The Keeper holds an ounce of fluid. You can test this. Innovation!
The documentation told me to first try out the Keeper on a light-flow day when I would be at home most of the time. I kept putting this off. Then, one week, I was out of pads anyway, so I figured that I'd already paid for the Keeper and I might as well try it.
It was difficult to insert at first, but after a try or three I got the hang of keeping my labia (lips enclosing the vagina) open with one hand and inserting the folded cup with the other. My tampon experience helped. (It also helps, as I later learned, to keep your pubic hair relatively short, so your fingers and the cup don't snag on the hair.) I also got the hang of pushing the Keeper far enough in that I could let it pop open into its cup shape, and then using the tab to pull it snug. (The tab was a little long, on purpose; the documentation encourages you to cut it to a comfortable length so that it's still useful for maneuvering but doesn't bother your labia.)
As with tampons, the Keeper seemed uncomfortable at first but then I got used to it and then didn't feel it at all. I learned how often to empty it -- for me, about three or four times a day on heavy flow days and less on later days. I made sure to wash my hands with soap and rinse the Keeper every time.
I was glad on the first day that I had worn a pad as backup; it leaked because I hadn't learned how to make sure the Keeper had a tight seal with my vaginal walls. But on later days I wore a pantiliner or nothing at all and encountered no leaks. Great!
And here's the eerie part. I'd always discounted the "tampons make you bleed more" rumor. But I used to have five-day periods, and now, as often as not, my cycles are only four days long. Maybe that's a coincidence, but I'd be quite pleased if it kept happening, and it makes me think that tampons might be even worse for me than I'd thought.
I got even more excited when I realized the monetary benefits. The Keeper, it's said, lasts for about ten years; let's assume it's only good for five. It cost me $30; let's assume it cost $60. Well, then, at $25 a year in tampon/pad purchases, which is $125 over five years, the Keeper would be worth $60 if it replaced about half of my tampon/pad expenditures. As it is, the Keeper replaces about 3/4 of my tampon/pad usage and is supposed to last for ten years, so it's worth $160 -- more than five times its price!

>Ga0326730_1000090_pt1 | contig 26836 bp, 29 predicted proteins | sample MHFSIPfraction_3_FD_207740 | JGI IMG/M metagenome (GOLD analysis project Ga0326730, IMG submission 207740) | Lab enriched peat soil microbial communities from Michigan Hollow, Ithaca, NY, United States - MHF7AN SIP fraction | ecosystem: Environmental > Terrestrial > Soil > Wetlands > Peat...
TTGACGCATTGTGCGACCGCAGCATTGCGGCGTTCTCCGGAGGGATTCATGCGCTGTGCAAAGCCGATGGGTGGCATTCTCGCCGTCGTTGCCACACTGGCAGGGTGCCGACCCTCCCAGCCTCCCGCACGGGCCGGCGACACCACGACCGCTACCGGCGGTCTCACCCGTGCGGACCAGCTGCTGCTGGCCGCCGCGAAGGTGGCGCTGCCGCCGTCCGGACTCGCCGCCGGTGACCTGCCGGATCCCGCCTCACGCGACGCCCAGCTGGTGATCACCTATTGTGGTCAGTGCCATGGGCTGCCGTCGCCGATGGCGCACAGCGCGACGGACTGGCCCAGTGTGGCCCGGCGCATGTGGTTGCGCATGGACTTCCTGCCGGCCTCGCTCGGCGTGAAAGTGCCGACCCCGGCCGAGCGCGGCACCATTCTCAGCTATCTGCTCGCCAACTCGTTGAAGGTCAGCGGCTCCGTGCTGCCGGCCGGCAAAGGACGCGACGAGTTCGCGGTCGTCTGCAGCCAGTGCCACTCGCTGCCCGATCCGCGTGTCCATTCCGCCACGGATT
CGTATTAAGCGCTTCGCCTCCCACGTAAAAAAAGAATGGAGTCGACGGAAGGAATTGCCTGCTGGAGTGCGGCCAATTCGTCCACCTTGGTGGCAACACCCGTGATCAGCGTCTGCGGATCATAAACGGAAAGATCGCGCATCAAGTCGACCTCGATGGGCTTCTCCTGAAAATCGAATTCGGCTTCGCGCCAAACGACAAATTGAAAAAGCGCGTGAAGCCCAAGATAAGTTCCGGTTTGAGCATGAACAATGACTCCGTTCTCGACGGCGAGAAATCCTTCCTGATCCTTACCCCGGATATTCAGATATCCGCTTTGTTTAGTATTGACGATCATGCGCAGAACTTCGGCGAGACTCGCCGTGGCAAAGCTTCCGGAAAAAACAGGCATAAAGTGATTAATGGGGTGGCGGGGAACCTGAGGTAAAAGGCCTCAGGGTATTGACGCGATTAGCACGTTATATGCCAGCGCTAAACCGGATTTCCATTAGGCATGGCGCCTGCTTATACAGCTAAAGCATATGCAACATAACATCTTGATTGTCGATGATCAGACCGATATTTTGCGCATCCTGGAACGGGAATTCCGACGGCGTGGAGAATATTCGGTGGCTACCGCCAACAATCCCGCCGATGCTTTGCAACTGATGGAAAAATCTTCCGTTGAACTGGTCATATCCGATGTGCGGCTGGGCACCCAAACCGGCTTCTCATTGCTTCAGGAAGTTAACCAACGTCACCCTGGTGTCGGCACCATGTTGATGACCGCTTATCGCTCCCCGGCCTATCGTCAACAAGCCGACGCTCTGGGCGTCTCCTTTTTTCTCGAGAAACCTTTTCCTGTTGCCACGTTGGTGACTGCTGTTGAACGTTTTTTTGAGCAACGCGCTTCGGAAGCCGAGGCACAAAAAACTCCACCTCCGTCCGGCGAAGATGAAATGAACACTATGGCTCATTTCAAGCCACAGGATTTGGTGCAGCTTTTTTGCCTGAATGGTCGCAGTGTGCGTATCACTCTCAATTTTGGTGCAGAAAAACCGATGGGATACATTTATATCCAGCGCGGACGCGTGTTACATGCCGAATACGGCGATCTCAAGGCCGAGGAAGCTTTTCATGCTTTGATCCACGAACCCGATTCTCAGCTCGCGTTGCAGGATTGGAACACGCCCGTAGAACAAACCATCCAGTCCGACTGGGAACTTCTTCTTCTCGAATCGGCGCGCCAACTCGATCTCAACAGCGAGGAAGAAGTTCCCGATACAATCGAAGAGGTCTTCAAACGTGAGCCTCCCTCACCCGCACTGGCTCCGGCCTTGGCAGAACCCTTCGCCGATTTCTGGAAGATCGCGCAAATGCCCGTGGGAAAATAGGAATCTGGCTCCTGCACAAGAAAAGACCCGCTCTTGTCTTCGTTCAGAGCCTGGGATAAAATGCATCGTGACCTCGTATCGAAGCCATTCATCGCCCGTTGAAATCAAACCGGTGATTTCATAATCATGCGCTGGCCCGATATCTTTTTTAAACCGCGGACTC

So, if you're female, and don't mind a bit of messiness in actually confronting your menses, and can spare $30 upfront, I recommend the Keeper. Call 1-877-AKEEPER (1-877-253-3737) or visit The Keeper's web site and save some money and much waste.
March 2005 update: The brown rubber Keeper now has a white silicone sister, the DivaCup. I haven't used the latter; here's a compare-and-contrast.
I'm very satisfied with the Keeper and use perhaps four or five pads per menstruation (one per day) as backup to the Keeper in case of overflow. I should get more disciplined about emptying the Keeper a few times a day so that I don't need the backup.
I visited a vegetarian expo and got to buy a few hundred GoodFriend Herbs Sanitary Pads from Good Friend Biotech at a wholesale price. I approve. They smell nice, but not in an artificial way, even after they are soaked with menstrual blood, and I figure the mint and whatnot can't hurt. You won't see the pads on their site but you can order them via mail, and you'll get a bulk discount even if you're not a distributor or retailer. Disclaimer: at least a few people think GoodFriend pads smell "like dirt", or at least weird.
May 2006 update: I should really crunch the numbers on the number of days in my period for all my cycles over the past few years.
And if you don't know what to expect from your body, from tampons, from pads, from the Keeper or the DivaCup, please borrow or buy Our Bodies, Ourselves or read up on the Health Info at the Planned Parenthood website.
January 2011 update: I have, I believe, developed a latex sensitivity, after about a decade of monthly Keeper usage (plus a fair amount of penis-in-vagina sex using latex condoms). I'm not sure whether the rubber in the Keeper has degraded, but I know it's only marked for ten years' use so I should have replaced it with either a new Keeper or a DivaCup already. I'll be getting a DivaCup very soon.
Last updated January 2011